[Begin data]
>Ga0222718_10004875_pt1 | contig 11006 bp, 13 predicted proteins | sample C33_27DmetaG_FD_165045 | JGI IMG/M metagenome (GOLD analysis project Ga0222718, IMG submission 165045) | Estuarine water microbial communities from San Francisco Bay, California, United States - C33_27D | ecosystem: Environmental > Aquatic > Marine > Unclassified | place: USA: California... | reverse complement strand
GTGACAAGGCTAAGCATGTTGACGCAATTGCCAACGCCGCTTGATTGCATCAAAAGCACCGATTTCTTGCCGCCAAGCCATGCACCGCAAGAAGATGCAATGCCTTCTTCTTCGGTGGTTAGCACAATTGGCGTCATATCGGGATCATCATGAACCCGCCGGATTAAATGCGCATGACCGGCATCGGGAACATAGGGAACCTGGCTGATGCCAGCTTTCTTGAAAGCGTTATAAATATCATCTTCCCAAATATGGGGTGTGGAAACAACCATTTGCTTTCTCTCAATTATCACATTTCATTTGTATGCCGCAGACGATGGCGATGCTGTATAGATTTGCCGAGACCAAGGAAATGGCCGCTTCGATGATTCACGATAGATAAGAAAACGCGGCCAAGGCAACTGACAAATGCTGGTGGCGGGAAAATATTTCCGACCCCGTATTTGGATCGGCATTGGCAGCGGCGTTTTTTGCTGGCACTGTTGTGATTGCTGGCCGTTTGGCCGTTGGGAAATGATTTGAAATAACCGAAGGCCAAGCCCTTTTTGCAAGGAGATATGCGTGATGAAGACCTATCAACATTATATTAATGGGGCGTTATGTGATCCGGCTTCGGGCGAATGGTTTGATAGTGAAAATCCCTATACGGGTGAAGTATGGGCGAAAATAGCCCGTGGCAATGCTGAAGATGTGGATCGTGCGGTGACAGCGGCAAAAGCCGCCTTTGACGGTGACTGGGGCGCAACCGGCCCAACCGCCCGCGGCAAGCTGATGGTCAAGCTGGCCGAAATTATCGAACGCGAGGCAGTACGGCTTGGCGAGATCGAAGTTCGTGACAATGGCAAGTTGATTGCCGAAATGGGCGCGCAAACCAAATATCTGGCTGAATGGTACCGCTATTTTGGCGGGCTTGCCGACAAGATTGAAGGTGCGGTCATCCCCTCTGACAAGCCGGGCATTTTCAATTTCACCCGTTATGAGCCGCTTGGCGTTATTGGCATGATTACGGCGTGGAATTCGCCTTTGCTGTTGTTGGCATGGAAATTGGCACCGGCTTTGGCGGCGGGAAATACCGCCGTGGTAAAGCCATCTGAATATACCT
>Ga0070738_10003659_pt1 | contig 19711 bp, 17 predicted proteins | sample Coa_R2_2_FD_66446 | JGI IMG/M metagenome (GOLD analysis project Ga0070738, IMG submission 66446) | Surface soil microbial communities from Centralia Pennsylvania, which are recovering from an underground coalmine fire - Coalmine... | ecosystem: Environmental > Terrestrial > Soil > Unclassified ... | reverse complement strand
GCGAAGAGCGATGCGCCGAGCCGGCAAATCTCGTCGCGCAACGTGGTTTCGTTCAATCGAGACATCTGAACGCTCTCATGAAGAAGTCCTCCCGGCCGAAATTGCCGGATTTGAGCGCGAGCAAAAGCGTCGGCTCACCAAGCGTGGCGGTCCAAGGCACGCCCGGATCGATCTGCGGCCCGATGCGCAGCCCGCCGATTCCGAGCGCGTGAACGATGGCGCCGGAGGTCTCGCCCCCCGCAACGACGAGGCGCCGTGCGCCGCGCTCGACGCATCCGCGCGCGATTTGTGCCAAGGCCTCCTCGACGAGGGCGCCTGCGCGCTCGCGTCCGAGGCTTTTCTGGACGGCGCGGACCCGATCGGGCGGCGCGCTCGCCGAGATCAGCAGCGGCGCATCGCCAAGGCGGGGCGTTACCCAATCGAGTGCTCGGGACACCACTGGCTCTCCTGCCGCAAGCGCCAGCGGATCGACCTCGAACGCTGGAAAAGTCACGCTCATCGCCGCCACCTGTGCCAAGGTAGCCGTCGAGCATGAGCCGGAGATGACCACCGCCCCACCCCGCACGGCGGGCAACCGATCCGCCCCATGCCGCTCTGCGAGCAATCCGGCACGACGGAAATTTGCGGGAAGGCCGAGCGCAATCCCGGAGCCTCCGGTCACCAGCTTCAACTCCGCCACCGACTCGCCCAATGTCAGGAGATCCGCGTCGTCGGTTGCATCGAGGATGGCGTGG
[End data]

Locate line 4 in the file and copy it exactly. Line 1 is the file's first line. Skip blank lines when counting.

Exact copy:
GCGAAGAGCGATGCGCCGAGCCGGCAAATCTCGTCGCGCAACGTGGTTTCGTTCAATCGAGACATCTGAACGCTCTCATGAAGAAGTCCTCCCGGCCGAAATTGCCGGATTTGAGCGCGAGCAAAAGCGTCGGCTCACCAAGCGTGGCGGTCCAAGGCACGCCCGGATCGATCTGCGGCCCGATGCGCAGCCCGCCGATTCCGAGCGCGTGAACGATGGCGCCGGAGGTCTCGCCCCCCGCAACGACGAGGCGCCGTGCGCCGCGCTCGACGCATCCGCGCGCGATTTGTGCCAAGGCCTCCTCGACGAGGGCGCCTGCGCGCTCGCGTCCGAGGCTTTTCTGGACGGCGCGGACCCGATCGGGCGGCGCGCTCGCCGAGATCAGCAGCGGCGCATCGCCAAGGCGGGGCGTTACCCAATCGAGTGCTCGGGACACCACTGGCTCTCCTGCCGCAAGCGCCAGCGGATCGACCTCGAACGCTGGAAAAGTCACGCTCATCGCCGCCACCTGTGCCAAGGTAGCCGTCGAGCATGAGCCGGAGATGACCACCGCCCCACCCCGCACGGCGGGCAACCGATCCGCCCCATGCCGCTCTGCGAGCAATCCGGCACGACGGAAATTTGCGGGAAGGCCGAGCGCAATCCCGGAGCCTCCGGTCACCAGCTTCAACTCCGCCACCGACTCGCCCAATGTCAGGAGATCCGCGTCGTCGGTTGCATCGAGGATGGCGTGG